Difference between -anto and -isto suffixes?
I was reading through the Prezidanto/Prezidento discussion, and I, despite doing all 3 affix modules and a memrise course on affixes, have never come across the -anto suffix explained. One can relatively easily deduce that it means someone who does the verb it is attached to, but the -isto suffix also encompasses this. What would be the difference between Ludanto and Ludisto, or Prezidanto and Prezidisto?
ludanto = an [amateur] player
ludisto = a [professional] player, also the name of my company :)
ludinto = an [in the past] player
ludonto = an [in the future] player
But we don't see those last two forms often, because they're not in national languages, so people tend not to use them.
-isto won't always be professional though, like in biciklisto or komunisto.
Ohhhh okay, so it's a participle, not truly an affix. Just did that lesson recently, and I don't have it quite as fresh in memory as most other things. Thanks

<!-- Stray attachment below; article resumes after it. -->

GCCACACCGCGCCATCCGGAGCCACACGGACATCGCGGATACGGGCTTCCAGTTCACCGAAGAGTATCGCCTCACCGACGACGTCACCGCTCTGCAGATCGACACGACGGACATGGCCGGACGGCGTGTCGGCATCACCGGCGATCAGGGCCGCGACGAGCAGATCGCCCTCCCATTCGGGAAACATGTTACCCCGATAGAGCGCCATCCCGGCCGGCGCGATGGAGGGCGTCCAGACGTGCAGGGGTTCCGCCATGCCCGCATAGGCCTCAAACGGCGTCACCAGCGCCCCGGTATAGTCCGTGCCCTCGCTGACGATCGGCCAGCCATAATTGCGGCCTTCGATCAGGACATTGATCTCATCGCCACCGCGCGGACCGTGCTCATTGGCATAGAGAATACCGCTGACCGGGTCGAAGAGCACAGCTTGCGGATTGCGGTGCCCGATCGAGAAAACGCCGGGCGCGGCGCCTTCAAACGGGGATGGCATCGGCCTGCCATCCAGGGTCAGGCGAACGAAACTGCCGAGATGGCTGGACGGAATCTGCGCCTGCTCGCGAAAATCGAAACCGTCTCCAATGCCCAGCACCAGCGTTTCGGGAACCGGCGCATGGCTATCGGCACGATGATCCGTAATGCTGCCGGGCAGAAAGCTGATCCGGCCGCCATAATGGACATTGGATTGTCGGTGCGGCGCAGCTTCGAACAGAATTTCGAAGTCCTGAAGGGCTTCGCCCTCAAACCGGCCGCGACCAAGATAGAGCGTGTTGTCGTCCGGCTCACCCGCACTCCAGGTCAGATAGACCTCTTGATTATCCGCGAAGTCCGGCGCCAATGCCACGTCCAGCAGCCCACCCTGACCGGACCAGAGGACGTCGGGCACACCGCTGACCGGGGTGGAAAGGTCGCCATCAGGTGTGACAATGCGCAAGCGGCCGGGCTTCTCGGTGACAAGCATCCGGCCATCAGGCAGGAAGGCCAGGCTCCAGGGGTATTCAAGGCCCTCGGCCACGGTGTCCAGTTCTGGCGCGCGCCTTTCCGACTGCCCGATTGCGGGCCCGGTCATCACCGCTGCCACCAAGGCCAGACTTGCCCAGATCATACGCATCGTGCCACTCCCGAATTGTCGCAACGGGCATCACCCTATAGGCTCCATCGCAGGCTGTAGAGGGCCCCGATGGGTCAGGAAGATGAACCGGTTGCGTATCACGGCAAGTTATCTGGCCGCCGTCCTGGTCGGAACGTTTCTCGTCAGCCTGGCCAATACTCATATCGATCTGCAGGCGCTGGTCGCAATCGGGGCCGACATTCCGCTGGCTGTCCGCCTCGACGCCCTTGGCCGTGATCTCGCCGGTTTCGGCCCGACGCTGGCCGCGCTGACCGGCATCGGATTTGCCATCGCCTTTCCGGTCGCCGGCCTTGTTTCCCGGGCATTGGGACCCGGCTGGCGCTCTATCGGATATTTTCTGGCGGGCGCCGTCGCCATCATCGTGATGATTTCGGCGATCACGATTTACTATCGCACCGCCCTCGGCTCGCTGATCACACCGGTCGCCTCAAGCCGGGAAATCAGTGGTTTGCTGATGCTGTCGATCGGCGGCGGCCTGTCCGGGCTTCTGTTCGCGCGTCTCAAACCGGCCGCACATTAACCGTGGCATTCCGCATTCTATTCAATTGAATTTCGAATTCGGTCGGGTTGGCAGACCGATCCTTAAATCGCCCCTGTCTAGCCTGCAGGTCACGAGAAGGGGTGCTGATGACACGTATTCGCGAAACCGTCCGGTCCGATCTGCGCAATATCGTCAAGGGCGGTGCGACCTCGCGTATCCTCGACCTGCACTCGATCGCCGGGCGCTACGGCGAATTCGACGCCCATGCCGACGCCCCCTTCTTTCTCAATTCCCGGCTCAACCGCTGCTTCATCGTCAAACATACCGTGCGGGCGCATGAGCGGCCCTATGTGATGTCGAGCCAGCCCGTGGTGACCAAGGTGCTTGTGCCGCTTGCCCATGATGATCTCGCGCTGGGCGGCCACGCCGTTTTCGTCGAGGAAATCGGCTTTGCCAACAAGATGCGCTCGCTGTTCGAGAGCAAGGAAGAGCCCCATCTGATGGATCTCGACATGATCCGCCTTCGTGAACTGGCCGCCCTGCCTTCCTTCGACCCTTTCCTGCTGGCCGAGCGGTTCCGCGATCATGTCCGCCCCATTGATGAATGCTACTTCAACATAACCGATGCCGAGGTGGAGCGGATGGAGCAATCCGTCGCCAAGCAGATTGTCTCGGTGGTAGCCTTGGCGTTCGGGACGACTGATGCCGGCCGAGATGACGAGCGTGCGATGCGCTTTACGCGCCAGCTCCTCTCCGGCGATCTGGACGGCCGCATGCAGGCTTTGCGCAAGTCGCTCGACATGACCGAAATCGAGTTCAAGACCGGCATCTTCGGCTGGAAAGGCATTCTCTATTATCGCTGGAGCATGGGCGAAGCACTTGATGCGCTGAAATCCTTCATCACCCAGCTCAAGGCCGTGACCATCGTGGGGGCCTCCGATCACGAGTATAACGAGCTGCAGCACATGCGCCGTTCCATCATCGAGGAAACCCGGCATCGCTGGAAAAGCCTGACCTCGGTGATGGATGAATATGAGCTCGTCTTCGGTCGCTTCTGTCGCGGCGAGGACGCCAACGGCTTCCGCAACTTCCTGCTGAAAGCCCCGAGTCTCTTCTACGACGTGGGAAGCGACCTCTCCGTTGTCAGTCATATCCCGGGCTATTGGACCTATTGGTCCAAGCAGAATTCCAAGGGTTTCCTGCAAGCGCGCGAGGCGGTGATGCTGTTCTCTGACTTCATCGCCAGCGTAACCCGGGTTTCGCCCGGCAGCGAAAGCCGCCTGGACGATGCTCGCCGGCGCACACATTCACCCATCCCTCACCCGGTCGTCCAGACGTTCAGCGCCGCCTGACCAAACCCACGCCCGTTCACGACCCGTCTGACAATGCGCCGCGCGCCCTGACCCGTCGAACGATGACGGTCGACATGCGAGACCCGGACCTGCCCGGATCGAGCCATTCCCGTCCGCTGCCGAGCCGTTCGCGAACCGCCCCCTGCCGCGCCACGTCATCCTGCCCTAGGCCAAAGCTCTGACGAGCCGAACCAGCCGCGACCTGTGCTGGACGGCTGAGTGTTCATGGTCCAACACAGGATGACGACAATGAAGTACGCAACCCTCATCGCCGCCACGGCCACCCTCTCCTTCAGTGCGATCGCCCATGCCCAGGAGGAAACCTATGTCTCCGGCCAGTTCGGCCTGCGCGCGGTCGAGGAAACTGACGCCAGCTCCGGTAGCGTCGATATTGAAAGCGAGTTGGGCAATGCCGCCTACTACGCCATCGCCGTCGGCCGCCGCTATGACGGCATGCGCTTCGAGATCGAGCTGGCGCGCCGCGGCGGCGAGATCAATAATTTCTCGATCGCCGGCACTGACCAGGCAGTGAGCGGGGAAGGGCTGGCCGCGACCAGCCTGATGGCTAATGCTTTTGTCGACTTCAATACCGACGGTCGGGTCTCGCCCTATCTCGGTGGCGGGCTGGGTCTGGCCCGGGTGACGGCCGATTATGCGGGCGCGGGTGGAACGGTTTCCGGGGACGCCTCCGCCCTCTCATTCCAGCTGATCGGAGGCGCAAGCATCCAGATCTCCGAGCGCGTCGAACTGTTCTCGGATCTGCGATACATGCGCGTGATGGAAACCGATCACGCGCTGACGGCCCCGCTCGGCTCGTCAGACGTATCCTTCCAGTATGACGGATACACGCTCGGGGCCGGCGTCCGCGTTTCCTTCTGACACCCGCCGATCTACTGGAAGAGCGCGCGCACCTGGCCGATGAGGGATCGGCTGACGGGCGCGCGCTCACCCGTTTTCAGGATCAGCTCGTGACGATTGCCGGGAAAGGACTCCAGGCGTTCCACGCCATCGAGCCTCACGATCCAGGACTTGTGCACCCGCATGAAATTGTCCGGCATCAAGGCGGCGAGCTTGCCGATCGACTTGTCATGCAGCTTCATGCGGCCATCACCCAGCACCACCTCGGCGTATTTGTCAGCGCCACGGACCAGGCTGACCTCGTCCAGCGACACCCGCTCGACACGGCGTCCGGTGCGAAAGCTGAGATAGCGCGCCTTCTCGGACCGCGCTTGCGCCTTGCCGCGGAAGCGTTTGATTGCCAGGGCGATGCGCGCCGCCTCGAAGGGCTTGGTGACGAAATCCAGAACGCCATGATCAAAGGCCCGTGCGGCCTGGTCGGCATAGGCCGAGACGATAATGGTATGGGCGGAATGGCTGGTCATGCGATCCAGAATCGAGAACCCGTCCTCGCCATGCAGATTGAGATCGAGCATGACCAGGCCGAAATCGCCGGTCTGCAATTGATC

As I understand it -ant usually means a person who is presently engaged in an activity (for any reason), while -ist implies a person who performs the activity frequently, perhaps as a professional or a serious amateur (and may or may not be presently engaged in the activity).
More likely a professional than a serious amateur - but sometimes they're interchangeable. Other times it depends on the word. An "Esperantisto" is not a professional - neither is a "budhisto".